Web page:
and the iatroduction and sale of property. The confederation was a treaty between sovereign States, and “the better to secure and perpetuate mutual friendship and intercourse among the people of the different States,” stipulated, that the free inhabitants of each State should have “free ingress and egress to and from any other State," and should enjoy in each State “all the privileges of trade and commerce; subject to the same duties, impositions, and restrictions, as the inhabir tants thereof respectively: provided, that such restrictions shall not extend so far as to prevent the removal of property imported into any State, to any other State, of which the owner is an iobabitant." This article, then, secured the right of passing from one State to another, but gave no new right of commerce as to the introduction of any goods, and not even the right of removing from the State any property purchased in it. The rights of commerce, therefore, as between the States, remained as before, subject to all the municipal laws of the State, except that those laws must be general and impartial in their application. Under the confederation, then, the States retained the whole power of regulating foreign commerce, and that between the States, except as stipulated in the treaty of confederation itself. Under it, all the trade and intercourse between any State and any foreign nation, was carried on by the law of nature and nations alone. All trade between any State and another State, as to the right of importation, &c., was carried on in the same manner. No State could make any freaty of com
merce with a foreign power, or with another 1824. State.
Gibbons The inconveniences resulting from these powers of the States, gave rise to the new constitu- ogded. tion. These inconveniences consisted principally in the impositions and taxes levied on property imported and exported by one State through another. There was no inconvenience as to the right of passing from State to State, as that was secured by the articles of confederation. The constitu : tion applied the remedy to these evils in two ways: (1.) By express prohibitions on the States, in those particulars in which the evils had been most sensibly felt, preventing them from levying any impost or duty of tonnage, without the consent of Congress. (2.) By vesting Congress with a general power to regulate commerce with foreign nations and among the States. The constitution does not profess to give, in terms, the right of ingress and regress for commercial or any other purposes, or the right of transporting articles for trade from one State to another. It only protects the personal rights of the citizens of one State, when within the jurisdiction of another, by securing to them “all the privileges and immunities of a citizen” of that other, which they hold subject to the laws of the State as its own citizens; and it protects their property against any duty to be imposed on its introduction. The right, then, of intercourse with a State, by the subjects of a foreign power, or by the citizens of another State, still rests on the original right, as derived from the law of nations. Suppose there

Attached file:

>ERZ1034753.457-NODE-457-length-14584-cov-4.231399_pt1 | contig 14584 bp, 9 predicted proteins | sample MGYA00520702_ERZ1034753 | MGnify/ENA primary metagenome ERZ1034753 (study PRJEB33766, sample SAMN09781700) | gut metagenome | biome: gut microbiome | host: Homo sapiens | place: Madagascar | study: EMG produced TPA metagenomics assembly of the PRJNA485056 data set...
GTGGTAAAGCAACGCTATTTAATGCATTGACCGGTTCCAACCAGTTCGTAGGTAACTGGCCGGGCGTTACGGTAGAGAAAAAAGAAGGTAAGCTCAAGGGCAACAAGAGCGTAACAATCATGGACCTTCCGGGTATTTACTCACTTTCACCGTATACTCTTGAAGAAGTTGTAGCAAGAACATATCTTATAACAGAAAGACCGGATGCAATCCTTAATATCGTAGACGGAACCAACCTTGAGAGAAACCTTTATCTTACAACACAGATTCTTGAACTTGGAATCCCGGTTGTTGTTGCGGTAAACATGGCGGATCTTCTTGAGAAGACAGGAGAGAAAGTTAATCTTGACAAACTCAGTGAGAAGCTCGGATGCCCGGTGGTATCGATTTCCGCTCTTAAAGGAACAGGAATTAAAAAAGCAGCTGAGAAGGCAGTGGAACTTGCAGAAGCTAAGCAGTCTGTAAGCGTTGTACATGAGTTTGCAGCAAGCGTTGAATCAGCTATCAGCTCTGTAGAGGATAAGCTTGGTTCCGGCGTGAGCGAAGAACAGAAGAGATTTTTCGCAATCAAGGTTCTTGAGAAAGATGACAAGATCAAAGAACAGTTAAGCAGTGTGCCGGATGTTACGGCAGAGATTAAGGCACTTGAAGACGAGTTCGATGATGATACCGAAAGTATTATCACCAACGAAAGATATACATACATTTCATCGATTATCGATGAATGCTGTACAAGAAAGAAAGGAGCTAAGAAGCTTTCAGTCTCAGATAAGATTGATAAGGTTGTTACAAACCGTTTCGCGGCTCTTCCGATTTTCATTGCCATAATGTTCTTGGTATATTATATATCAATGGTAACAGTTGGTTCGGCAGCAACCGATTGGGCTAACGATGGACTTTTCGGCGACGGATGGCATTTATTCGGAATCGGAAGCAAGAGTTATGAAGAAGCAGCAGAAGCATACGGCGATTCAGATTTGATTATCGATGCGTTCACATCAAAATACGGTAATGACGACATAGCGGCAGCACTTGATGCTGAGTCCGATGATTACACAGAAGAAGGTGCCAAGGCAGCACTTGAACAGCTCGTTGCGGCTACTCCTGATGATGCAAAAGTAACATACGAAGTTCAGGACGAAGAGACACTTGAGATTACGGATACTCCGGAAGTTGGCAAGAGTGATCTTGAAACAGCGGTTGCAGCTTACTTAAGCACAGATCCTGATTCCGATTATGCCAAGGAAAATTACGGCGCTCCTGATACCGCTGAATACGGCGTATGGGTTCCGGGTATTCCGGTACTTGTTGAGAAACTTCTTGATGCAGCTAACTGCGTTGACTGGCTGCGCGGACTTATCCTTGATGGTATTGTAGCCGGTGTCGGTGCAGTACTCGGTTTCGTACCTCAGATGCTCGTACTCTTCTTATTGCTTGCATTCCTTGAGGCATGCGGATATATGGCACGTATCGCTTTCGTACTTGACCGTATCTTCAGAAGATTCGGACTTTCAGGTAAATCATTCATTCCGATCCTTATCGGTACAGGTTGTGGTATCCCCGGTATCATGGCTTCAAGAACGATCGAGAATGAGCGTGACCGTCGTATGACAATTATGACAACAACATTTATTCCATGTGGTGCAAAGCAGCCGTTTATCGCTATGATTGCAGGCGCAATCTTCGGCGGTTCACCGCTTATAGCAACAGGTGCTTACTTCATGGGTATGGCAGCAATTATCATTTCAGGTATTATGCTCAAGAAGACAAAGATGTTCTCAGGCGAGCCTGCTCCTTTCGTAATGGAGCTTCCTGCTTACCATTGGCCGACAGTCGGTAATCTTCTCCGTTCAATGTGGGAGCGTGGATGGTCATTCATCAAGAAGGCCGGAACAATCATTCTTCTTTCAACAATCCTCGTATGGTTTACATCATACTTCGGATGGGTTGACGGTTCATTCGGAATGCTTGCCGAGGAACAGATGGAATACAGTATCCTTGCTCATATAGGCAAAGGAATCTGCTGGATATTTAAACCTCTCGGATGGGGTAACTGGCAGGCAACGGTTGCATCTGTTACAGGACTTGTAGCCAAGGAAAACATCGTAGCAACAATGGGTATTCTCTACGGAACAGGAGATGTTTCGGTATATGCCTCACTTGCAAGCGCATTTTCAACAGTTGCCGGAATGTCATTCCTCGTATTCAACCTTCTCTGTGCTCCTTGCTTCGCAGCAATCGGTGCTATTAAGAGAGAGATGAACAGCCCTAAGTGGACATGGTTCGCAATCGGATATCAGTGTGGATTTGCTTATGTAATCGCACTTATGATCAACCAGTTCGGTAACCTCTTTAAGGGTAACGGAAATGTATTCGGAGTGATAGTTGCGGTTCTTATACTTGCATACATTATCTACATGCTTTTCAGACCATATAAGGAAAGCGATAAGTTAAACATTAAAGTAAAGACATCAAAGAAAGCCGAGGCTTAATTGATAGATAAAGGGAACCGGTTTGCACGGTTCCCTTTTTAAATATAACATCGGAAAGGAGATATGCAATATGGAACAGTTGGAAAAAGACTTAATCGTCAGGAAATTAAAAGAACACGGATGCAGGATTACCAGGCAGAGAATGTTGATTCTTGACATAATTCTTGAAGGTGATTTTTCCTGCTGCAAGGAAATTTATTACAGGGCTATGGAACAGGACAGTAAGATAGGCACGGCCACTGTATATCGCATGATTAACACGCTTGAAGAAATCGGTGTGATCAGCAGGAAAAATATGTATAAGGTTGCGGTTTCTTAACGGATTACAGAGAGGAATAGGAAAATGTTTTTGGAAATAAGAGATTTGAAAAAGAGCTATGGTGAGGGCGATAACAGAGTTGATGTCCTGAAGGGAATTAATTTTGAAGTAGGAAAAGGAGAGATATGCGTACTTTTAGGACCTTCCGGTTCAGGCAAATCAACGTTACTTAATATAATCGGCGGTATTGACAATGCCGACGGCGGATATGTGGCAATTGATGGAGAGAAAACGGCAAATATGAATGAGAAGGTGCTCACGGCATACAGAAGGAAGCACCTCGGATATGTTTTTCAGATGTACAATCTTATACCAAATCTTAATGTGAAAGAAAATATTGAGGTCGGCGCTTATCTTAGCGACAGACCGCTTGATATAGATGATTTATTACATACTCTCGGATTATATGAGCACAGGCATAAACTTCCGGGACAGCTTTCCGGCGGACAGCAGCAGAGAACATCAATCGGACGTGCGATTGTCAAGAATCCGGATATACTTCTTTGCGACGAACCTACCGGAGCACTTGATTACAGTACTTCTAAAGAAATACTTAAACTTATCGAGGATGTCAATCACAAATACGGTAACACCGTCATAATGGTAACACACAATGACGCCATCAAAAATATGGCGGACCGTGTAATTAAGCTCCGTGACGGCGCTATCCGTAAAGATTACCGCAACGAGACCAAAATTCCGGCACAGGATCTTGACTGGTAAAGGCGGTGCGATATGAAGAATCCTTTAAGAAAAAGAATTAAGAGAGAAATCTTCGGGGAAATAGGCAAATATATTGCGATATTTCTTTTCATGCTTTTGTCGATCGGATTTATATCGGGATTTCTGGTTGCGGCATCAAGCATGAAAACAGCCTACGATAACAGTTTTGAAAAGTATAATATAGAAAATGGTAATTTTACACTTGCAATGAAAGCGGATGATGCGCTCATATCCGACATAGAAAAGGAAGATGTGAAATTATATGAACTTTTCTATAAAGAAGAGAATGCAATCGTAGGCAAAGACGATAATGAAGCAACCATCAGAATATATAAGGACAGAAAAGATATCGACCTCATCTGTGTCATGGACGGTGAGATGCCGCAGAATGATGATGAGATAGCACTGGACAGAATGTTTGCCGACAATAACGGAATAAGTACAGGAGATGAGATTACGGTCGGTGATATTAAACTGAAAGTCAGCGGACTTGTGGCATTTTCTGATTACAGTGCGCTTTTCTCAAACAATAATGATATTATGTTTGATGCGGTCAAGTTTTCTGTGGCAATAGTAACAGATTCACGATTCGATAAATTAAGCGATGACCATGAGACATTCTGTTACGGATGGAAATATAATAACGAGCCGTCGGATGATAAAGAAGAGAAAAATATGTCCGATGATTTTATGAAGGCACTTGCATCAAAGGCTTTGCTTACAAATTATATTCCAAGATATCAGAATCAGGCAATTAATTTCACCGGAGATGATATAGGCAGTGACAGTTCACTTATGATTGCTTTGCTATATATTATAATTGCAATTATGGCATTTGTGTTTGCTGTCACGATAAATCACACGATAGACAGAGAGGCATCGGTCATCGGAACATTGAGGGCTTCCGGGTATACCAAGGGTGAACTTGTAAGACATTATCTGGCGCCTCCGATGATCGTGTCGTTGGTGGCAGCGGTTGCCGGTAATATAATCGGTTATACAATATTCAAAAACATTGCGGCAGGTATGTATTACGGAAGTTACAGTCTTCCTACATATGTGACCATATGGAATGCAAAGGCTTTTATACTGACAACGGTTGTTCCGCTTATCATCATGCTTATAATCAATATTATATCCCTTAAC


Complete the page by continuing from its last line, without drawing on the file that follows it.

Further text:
1824. was no treaty with a foreign power, and no act of
Congress regulating intercourse with that power, Gibbons
but barely a state of peace; that power would Ogden.
enjoy the right of trade and intercourse with NewYork, by the law of nations alone. But that right might be restrained, or regulated, or abolished by the law of New-York alone. Such was the situation of New York before the adoption of the constitution, both as to foreign nations and the other States. The constitution has not abridged the power of the State in this respect. It has only subjected it to the superior power of Congress when actually exercised.
An examination of the acts of Congress on this subject will show,'that, as the constitution has not given the right of intercourse and trade, so neither has Congress, in the exercise of its constitutional powers, by any law, given that right. Here the learned counsel entered into an elaborate examition of the statutes, for the purpose of establishing this position.
It would seem to follow, from this view of the constitution and the acts of Congress, that the right of transit from State to State, by land or water, for commercial or other purposes, is founded on the jus commune of nations; that the constitution does not affect that right, except in specified cases ; and as to all others, leaves the right as before, with a general power in Congress to regulate and control it, so far as it may be connected with commerce ; that the State has the concurrent power also, to regulate and control it, so far as it may be connected with commerce ; that the State has